Why Is It Called Kiss And Cry?

Welcome, curious reader, to the topic of ‘Kiss and Cry,’ a term coined in the world of figure skating. Have you ever watched a figure skating competition and wondered why the competitors and their coaches gather around the judges to anxiously await their scores? Or, have you attended a competition and heard the expression ‘kiss and cry’ but weren’t sure what it meant?

In this article, we’ll explore why it’s called ‘Kiss and Cry’ and uncover the evolutionary journey of this seemingly strange term. So stick around, because it may surprise and enlighten you!

Why is it Called Kiss and Cry?

Have you ever noticed the athletes stepping off the ice and heading into a room for what is usually a solitary few seconds? That room is called the “kiss and cry,” and it’s one of the most iconic moments in figure skating.

But why is it called kiss and cry?

The Origins of the Term

While the term “kiss and cry” first appeared in 1996, the practice dates back to the 1970s.

Originally, parents of the skaters would literally kiss their child and then “cry” with joy or despair. The International Skating Union decided to incorporate the concept into the competition, creating a special place designated for the athlete and their coaches to await their scores.

This room is nicknamed the “kiss and cry” due to the variety of emotions that can be seen. After a flawless performance, you may see a skater beaming with joy getting kisses all around. A mistake, on the other hand, may bring tears of sorrow and disappointment to the athlete and their coaches, as the hope for a high score quickly vanishes.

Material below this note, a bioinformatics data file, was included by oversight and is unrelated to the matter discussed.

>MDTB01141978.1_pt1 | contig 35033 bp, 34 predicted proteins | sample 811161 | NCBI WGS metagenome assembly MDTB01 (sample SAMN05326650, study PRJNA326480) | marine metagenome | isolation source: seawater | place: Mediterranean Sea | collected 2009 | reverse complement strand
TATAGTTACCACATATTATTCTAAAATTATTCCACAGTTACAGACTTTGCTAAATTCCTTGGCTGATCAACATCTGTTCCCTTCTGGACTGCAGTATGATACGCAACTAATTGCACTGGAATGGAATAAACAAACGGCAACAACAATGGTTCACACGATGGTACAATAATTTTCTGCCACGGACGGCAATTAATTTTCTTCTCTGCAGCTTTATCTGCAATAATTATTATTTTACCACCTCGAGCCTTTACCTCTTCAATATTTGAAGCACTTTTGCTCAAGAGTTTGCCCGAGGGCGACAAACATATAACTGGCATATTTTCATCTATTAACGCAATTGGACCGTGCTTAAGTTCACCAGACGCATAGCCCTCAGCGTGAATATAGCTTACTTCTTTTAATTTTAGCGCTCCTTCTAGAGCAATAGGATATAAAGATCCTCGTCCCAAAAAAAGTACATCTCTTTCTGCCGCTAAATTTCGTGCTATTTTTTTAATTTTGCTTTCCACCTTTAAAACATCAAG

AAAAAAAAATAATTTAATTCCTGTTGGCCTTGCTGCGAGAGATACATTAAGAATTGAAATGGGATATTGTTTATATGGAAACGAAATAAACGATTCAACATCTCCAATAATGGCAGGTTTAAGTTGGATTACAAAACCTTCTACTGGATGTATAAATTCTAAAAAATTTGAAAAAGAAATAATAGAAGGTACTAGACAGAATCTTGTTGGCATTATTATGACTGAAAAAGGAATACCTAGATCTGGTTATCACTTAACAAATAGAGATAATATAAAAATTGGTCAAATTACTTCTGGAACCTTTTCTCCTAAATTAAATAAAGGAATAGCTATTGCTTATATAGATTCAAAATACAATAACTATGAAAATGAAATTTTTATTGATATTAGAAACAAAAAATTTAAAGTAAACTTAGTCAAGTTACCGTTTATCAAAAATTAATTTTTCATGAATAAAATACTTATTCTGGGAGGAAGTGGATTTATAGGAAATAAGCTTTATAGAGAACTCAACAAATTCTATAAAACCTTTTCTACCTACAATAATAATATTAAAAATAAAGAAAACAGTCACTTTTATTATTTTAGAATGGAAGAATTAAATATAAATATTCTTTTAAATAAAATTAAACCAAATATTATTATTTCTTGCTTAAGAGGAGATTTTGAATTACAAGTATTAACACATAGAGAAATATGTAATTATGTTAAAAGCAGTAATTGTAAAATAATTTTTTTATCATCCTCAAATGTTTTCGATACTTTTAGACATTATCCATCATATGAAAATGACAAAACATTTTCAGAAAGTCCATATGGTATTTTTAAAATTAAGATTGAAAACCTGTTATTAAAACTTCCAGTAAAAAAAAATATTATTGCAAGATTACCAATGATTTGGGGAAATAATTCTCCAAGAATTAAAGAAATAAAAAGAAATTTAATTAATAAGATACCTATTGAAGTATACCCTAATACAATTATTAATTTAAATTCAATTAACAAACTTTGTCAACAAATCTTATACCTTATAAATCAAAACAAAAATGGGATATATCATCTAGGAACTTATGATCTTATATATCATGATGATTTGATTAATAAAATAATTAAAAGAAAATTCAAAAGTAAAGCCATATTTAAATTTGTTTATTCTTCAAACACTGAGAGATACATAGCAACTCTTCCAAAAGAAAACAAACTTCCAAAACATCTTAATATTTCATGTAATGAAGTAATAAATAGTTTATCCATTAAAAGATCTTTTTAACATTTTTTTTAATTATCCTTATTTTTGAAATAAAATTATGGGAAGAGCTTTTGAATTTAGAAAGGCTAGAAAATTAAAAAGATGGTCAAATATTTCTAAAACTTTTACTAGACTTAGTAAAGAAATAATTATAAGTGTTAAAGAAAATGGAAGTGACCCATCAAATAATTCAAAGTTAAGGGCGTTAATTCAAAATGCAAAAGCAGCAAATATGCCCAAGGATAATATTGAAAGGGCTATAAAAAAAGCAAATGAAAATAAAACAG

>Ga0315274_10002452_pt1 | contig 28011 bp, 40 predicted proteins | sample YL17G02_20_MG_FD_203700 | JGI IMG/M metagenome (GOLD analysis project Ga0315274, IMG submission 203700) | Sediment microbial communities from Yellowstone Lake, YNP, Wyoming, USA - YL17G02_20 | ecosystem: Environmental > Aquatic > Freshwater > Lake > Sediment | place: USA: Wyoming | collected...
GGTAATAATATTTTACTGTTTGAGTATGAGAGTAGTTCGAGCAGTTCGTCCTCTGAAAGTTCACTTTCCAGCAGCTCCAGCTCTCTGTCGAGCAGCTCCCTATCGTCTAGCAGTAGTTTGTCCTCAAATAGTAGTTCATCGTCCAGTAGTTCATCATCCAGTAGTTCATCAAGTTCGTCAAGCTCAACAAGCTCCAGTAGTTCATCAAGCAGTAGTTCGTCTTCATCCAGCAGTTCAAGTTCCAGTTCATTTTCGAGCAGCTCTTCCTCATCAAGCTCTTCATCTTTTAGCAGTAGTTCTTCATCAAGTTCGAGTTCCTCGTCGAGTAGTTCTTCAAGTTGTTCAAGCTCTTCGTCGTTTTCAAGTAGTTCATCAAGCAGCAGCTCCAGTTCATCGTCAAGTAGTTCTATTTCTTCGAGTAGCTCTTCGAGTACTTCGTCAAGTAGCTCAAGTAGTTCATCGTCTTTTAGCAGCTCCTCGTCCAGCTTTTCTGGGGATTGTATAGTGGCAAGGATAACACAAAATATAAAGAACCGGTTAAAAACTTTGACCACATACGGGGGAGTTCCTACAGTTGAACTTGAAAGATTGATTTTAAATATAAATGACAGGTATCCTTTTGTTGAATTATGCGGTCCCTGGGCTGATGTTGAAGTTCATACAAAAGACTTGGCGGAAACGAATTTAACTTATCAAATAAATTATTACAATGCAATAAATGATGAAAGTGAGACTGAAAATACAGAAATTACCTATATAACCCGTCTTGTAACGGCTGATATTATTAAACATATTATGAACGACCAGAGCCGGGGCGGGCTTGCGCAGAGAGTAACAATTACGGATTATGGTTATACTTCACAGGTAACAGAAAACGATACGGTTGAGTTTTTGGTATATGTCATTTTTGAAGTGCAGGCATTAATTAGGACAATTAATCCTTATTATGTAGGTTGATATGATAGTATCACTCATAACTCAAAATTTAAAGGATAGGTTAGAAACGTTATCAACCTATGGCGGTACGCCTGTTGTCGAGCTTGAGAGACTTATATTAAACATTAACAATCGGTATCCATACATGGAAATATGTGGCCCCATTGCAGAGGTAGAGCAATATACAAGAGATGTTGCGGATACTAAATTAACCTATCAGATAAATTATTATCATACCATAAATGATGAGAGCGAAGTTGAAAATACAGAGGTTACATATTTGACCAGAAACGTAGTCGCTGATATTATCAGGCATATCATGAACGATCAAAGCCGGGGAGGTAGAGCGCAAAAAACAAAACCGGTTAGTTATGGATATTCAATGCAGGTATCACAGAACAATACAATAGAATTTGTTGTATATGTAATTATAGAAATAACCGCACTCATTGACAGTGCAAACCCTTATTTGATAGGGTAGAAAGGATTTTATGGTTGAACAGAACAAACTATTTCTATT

The Kiss and Cry at the Olympics

While smaller competitions may not have a dedicated “kiss and cry” room, the Olympics are now home to the iconic room. For example, during the 2018 Winter Olympics in Pyeongchang, the “kiss and cry” room became the site of multiple tears of joy, agony, and determination. Such was the case of Japanese figure skater Yuzuru Hanyu, who had to compete in the men’s figure skating competition amidst an ankle injury.

The moment he stepped off the ice, Hanyu’s coach wrapped the figure skater’s ankle in a cast and escorted him to the kisses and cries. As the world watched, Hanyu’s score appeared on the screen, and he and his coach were overcome with emotion.

The bittersweet moment has become a trademark of figure skating. These moments cause figure skating fans to cheer and cry with the skater as their story unfolds in the “kiss and cry” room.


The tradition of the kiss and cry room is part of what makes figure skating such a beloved sport and will continue to draw crowds to the Olympic venue. Skaters and their coaches have a special and sacred moment to celebrate the joy of their accomplishments or to mourn their mistakes. The term “kiss and cry” may be relatively recent, but the emotion behind it is timeless. Citations URL: https://www. britishiceskating. org. uk/figureskating/the-kiss-and-cry-room/https://www. history. com/news/olympics-figure-skating-kiss-and-cryhttps://www. olympic. org/pyeongchang-2018/figure-skating

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